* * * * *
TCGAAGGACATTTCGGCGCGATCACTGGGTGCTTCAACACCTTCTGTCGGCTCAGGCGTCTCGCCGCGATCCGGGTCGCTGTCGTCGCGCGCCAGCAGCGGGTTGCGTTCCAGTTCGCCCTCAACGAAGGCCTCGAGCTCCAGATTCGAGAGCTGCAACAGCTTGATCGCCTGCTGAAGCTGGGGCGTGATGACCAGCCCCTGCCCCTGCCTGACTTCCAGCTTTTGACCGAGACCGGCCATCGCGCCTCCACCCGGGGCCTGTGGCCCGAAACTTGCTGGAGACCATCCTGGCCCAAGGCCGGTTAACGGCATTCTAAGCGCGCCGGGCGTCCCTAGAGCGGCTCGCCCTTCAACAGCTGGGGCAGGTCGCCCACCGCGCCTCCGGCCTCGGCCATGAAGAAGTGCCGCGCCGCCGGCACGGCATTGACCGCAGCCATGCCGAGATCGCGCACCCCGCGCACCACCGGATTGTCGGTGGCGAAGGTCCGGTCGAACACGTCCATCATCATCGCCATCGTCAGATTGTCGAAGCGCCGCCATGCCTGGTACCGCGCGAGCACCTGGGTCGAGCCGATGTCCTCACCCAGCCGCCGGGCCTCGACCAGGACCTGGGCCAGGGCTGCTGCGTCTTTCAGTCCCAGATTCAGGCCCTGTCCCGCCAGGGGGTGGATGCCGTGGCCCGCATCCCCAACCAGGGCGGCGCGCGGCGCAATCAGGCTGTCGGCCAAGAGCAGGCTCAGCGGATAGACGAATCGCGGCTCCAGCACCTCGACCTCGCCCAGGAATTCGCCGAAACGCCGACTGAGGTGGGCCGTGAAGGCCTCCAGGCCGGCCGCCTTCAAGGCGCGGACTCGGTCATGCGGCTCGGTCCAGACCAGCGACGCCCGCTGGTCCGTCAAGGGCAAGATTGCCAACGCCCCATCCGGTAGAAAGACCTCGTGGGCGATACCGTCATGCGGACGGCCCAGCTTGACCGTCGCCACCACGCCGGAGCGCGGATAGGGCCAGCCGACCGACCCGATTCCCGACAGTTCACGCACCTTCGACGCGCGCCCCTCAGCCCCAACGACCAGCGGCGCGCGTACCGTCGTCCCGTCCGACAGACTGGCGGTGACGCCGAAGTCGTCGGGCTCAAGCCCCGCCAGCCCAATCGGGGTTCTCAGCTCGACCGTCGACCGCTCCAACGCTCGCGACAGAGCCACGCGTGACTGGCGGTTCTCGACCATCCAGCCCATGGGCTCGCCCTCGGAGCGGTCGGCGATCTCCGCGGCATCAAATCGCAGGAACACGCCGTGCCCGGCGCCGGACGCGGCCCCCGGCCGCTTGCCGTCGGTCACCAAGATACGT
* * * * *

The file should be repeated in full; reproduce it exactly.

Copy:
TCGAAGGACATTTCGGCGCGATCACTGGGTGCTTCAACACCTTCTGTCGGCTCAGGCGTCTCGCCGCGATCCGGGTCGCTGTCGTCGCGCGCCAGCAGCGGGTTGCGTTCCAGTTCGCCCTCAACGAAGGCCTCGAGCTCCAGATTCGAGAGCTGCAACAGCTTGATCGCCTGCTGAAGCTGGGGCGTGATGACCAGCCCCTGCCCCTGCCTGACTTCCAGCTTTTGACCGAGACCGGCCATCGCGCCTCCACCCGGGGCCTGTGGCCCGAAACTTGCTGGAGACCATCCTGGCCCAAGGCCGGTTAACGGCATTCTAAGCGCGCCGGGCGTCCCTAGAGCGGCTCGCCCTTCAACAGCTGGGGCAGGTCGCCCACCGCGCCTCCGGCCTCGGCCATGAAGAAGTGCCGCGCCGCCGGCACGGCATTGACCGCAGCCATGCCGAGATCGCGCACCCCGCGCACCACCGGATTGTCGGTGGCGAAGGTCCGGTCGAACACGTCCATCATCATCGCCATCGTCAGATTGTCGAAGCGCCGCCATGCCTGGTACCGCGCGAGCACCTGGGTCGAGCCGATGTCCTCACCCAGCCGCCGGGCCTCGACCAGGACCTGGGCCAGGGCTGCTGCGTCTTTCAGTCCCAGATTCAGGCCCTGTCCCGCCAGGGGGTGGATGCCGTGGCCCGCATCCCCAACCAGGGCGGCGCGCGGCGCAATCAGGCTGTCGGCCAAGAGCAGGCTCAGCGGATAGACGAATCGCGGCTCCAGCACCTCGACCTCGCCCAGGAATTCGCCGAAACGCCGACTGAGGTGGGCCGTGAAGGCCTCCAGGCCGGCCGCCTTCAAGGCGCGGACTCGGTCATGCGGCTCGGTCCAGACCAGCGACGCCCGCTGGTCCGTCAAGGGCAAGATTGCCAACGCCCCATCCGGTAGAAAGACCTCGTGGGCGATACCGTCATGCGGACGGCCCAGCTTGACCGTCGCCACCACGCCGGAGCGCGGATAGGGCCAGCCGACCGACCCGATTCCCGACAGTTCACGCACCTTCGACGCGCGCCCCTCAGCCCCAACGACCAGCGGCGCGCGTACCGTCGTCCCGTCCGACAGACTGGCGGTGACGCCGAAGTCGTCGGGCTCAAGCCCCGCCAGCCCAATCGGGGTTCTCAGCTCGACCGTCGACCGCTCCAACGCTCGCGACAGAGCCACGCGTGACTGGCGGTTCTCGACCATCCAGCCCATGGGCTCGCCCTCGGAGCGGTCGGCGATCTCCGCGGCATCAAATCGCAGGAACACGCCGTGCCCGGCGCCGGACGCGGCCCCCGGCCGCTTGCCGTCGGTCACCAAGATACGT